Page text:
Network Working Group R. Barnes
Internet-Draft Cisco
Intended status: Informational K. Bhargavan
Expires: July 22, 2019 Inria
January 18, 2019

Hybrid Public Key Encryption


This document describes a scheme for hybrid public-key encryption (HPKE). This scheme provides authenticated public key encryption of arbitrary-sized plaintexts for a recipient public key. HPKE works for any Diffie-Hellman group and has a strong security proof. We provide instantiations of the scheme using standard and efficient primitives.

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Table of Contents

1. Introduction

Hybrid public-key encryption (HPKE) is a substantially more efficient solution than traditional public key encryption techniques such as those based on RSA or ElGamal. Encrypted messages convey a single ciphertext and authentication tag alongside a short public key, which may be further compressed. The key size and computational complexity of elliptic curve cryptographic primitives for authenticated encryption therefore make it compelling for a variety of use case. This type of public key encryption has many applications in practice, for example, in PGP [RFC6637] and in the developing Messaging Layer Security protocol [I-D.ietf-mls-protocol].

Currently, there are numerous competing and non-interoperable standards and variants for hybrid encryption, including ANSI X9.63 [ANSI], IEEE 1363a [IEEE], ISO/IEC 18033-2 [ISO], and SECG SEC 1 [SECG]. Lack of a single standard makes selection and deployment of a compatible, cross-platform and ecosystem solution difficult to define. This document defines an HPKE scheme that provides a subset of the functions provided by the collection of schemes above, but specified with sufficient clarity that they can be interoperably implemented and formally verified.

2. Requirements Notation

The key words “MUST”, “MUST NOT”, “REQUIRED”, “SHALL”, “SHALL NOT”, “SHOULD”, “SHOULD NOT”, “RECOMMENDED”, “NOT RECOMMENDED”, “MAY”, and “OPTIONAL” in this document are to be interpreted as described in BCP14 [RFC2119] [RFC8174] when, and only when, they appear in all capitals, as shown here.

3. Security Properties

As a hybrid authentication encryption algorithm, we desire security against (adaptive) chosen ciphertext attacks (IND-CCA2 secure). The HPKE variants described in this document achieve this property under the Random Oracle model assuming the gap Computational Diffie Hellman (CDH) problem is hard [S01].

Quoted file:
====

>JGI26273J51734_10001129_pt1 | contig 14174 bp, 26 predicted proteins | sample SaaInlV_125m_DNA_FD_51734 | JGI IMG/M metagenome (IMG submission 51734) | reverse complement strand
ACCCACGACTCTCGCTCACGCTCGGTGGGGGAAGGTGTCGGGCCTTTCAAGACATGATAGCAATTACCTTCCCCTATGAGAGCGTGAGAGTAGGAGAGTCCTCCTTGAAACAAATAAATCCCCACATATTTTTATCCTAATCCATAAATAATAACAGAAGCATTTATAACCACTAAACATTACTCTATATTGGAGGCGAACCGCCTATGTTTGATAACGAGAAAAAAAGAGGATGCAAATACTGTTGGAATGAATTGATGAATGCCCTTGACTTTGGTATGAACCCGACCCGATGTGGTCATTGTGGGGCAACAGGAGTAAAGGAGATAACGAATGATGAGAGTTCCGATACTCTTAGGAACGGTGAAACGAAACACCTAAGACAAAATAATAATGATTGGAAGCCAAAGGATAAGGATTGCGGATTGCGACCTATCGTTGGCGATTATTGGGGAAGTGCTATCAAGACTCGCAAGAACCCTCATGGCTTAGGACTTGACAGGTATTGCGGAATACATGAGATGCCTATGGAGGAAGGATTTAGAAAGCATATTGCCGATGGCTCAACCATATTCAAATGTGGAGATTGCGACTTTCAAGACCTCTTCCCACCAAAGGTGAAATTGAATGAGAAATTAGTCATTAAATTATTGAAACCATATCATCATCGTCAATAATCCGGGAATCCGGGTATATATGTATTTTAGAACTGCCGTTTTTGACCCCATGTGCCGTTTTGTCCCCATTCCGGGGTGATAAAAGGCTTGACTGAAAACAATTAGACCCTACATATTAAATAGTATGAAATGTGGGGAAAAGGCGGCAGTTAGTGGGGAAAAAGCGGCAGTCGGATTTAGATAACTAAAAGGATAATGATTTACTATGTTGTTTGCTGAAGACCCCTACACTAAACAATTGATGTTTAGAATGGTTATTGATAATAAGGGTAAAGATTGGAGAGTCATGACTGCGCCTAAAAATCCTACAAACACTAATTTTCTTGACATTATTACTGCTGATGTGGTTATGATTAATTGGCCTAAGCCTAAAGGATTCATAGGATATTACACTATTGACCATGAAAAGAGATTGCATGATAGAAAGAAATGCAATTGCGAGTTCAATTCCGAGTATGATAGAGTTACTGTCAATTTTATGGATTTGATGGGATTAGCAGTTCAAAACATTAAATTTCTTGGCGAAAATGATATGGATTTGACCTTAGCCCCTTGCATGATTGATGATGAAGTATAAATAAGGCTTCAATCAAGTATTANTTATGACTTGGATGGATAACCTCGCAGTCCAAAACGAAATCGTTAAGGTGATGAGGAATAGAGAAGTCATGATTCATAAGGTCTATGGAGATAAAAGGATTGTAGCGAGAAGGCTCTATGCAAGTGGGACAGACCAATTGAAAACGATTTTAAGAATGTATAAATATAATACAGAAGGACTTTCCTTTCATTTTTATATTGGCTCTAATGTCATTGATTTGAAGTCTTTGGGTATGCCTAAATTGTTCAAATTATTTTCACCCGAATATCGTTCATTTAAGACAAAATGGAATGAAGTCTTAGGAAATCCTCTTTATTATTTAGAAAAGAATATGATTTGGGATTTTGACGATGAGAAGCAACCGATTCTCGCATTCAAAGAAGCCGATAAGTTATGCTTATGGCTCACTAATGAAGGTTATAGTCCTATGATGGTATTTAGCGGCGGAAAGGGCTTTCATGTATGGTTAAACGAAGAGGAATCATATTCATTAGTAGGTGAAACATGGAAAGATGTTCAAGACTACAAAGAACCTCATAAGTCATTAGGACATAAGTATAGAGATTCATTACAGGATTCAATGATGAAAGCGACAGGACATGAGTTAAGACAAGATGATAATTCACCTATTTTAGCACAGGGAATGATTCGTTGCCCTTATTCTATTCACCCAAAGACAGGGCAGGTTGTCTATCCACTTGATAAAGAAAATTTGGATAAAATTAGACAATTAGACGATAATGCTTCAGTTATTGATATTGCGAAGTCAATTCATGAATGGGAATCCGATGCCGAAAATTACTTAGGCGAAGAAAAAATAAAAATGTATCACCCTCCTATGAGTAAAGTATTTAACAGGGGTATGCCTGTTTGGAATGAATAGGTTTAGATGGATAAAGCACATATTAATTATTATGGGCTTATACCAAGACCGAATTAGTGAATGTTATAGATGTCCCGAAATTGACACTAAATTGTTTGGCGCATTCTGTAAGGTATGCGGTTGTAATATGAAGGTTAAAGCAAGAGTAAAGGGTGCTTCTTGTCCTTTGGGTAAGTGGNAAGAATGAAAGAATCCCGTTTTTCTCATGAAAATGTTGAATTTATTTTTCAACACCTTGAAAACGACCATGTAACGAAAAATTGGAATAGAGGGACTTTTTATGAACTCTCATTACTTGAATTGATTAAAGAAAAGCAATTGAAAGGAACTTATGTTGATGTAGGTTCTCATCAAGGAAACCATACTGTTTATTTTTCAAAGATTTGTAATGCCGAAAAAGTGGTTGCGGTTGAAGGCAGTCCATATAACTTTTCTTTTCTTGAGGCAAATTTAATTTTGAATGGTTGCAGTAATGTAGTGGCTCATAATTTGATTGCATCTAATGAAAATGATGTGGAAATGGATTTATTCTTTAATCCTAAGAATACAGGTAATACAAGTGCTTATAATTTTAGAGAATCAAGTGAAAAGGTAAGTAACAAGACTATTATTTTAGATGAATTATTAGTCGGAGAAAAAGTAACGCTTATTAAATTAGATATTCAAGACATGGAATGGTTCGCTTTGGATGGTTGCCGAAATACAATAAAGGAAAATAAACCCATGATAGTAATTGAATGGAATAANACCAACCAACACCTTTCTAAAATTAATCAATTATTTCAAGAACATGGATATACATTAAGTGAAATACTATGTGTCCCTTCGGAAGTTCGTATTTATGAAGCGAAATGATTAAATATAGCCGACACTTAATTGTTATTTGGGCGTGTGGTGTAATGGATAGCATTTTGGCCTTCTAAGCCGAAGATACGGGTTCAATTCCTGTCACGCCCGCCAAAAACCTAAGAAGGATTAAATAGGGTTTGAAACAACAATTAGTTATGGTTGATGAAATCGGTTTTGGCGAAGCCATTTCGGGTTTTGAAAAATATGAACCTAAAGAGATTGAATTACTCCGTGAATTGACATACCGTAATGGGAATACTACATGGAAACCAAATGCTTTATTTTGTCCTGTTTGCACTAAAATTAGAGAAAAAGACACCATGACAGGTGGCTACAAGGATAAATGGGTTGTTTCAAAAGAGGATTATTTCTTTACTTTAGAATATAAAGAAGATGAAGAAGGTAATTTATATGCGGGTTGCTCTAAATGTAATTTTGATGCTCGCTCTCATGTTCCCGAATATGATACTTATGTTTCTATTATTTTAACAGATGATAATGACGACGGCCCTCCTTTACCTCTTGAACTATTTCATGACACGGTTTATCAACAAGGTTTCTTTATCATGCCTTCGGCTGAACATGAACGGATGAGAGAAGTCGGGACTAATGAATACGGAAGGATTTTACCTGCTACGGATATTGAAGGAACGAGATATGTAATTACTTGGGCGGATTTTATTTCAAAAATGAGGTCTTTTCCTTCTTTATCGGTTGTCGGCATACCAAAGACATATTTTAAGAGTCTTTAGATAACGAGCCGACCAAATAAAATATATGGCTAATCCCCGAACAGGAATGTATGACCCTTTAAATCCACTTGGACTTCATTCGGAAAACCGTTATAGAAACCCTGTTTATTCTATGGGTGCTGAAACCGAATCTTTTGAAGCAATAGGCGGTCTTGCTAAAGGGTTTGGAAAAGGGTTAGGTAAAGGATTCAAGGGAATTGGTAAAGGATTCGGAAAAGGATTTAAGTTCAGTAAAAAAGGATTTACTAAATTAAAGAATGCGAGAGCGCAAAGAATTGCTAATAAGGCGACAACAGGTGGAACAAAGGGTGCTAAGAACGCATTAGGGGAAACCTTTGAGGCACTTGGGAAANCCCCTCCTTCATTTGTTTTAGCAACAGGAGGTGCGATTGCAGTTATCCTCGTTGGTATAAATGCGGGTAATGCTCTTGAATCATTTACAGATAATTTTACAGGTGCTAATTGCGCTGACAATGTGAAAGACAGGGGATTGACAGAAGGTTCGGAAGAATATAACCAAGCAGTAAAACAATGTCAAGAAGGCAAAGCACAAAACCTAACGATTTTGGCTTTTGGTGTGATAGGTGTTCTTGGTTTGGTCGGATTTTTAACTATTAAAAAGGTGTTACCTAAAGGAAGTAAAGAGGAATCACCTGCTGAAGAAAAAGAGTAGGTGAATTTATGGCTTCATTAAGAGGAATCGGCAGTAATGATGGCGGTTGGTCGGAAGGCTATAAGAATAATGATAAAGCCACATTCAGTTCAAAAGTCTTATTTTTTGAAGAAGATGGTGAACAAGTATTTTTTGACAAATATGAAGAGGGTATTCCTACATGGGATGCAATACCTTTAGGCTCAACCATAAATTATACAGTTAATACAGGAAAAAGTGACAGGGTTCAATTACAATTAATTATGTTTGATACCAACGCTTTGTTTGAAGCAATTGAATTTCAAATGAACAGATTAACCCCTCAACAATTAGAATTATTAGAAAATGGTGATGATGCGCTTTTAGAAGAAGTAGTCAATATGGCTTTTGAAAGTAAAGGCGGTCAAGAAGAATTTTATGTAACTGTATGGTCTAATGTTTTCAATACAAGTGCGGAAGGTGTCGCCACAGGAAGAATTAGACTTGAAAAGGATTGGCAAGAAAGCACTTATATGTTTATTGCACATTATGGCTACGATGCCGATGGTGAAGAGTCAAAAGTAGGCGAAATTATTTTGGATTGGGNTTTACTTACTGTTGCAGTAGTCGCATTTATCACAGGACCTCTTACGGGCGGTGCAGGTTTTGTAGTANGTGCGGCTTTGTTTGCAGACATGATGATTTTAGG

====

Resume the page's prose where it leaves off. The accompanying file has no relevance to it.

4. Notation

The following terms are used throughout this document to describe the operations, roles, and behaviors of HPKE:

5. Hybrid Public Key Encryption

HPKE takes as input a recipient public key pkR and plaintext pt and produces, as output, an ephemeral public key pkE and ciphertext ct. The ciphertext is encrypted such that only the owner of the private key associated with pkR can decrypt the ciphertext ct to recover the plaintext pt. In the algorithms defined below, we also allow the inclusion of Additional Authenticated Data (AAD) which is authenticated, but not encrypted (as with an AEAD encryption algorithm).

HPKE variants rely on the following primitives:

A set of concrete instantiations of these primitives is provided in Section 6. Ciphersuite values are one octet long.

In the algorithms that follow, let Nk be the length in bytes of a symmetric key suitable for encryption and decryption with the AEAD scheme in use, and let Nn be the length of a in bytes of a suitable nonce.

5.1. Key Encapsulation and Decapsulation

HPKE uses DH to generate an ephemeral secret that is shared between the sender and the receiver, then uses this secret to generate one or more (key, nonce) pairs for use with an Authenticated Encryption with Associated Data (AEAD) algorithm.

In the below algorithms, the various functions and variables specific to the underlying primitives (Expand, Nn, etc.) are understood to be in the context of the specified ciphersuite.

The SetupI() procedure takes as input a ciphersuite (see Section 6), peer public key, and info string and generates a shared secret value and a public key that the receiver can use to recover shared secret.

Input: ciphersuite, pkR, info

1. (skE, pkE) = GenerateKeyPair()
2. zz = DH(skE, pkR)
3. secret = Extract(0^Nh, zz)
4. context = ciphersuite || Marshal(pkE) || Marshal(pkR) || info
6. keyIR = Expand(secret, "hpke key" || context, Nk)
8. nonceIR = Expand(secret, "hpke nonce" || context, Nn)

Output: pkE, keyIR, nonceIR

In step 3, the octet string 0^Nh is the all-zero octet string of length Nh. Note that step 4 includes the recipient public key in the key derivation step so that the derived key is bound to the recipient.

The SetupR() procedure takes as input a ciphersuite, encapsulated secret, secret key, and info string to produce a shared secret.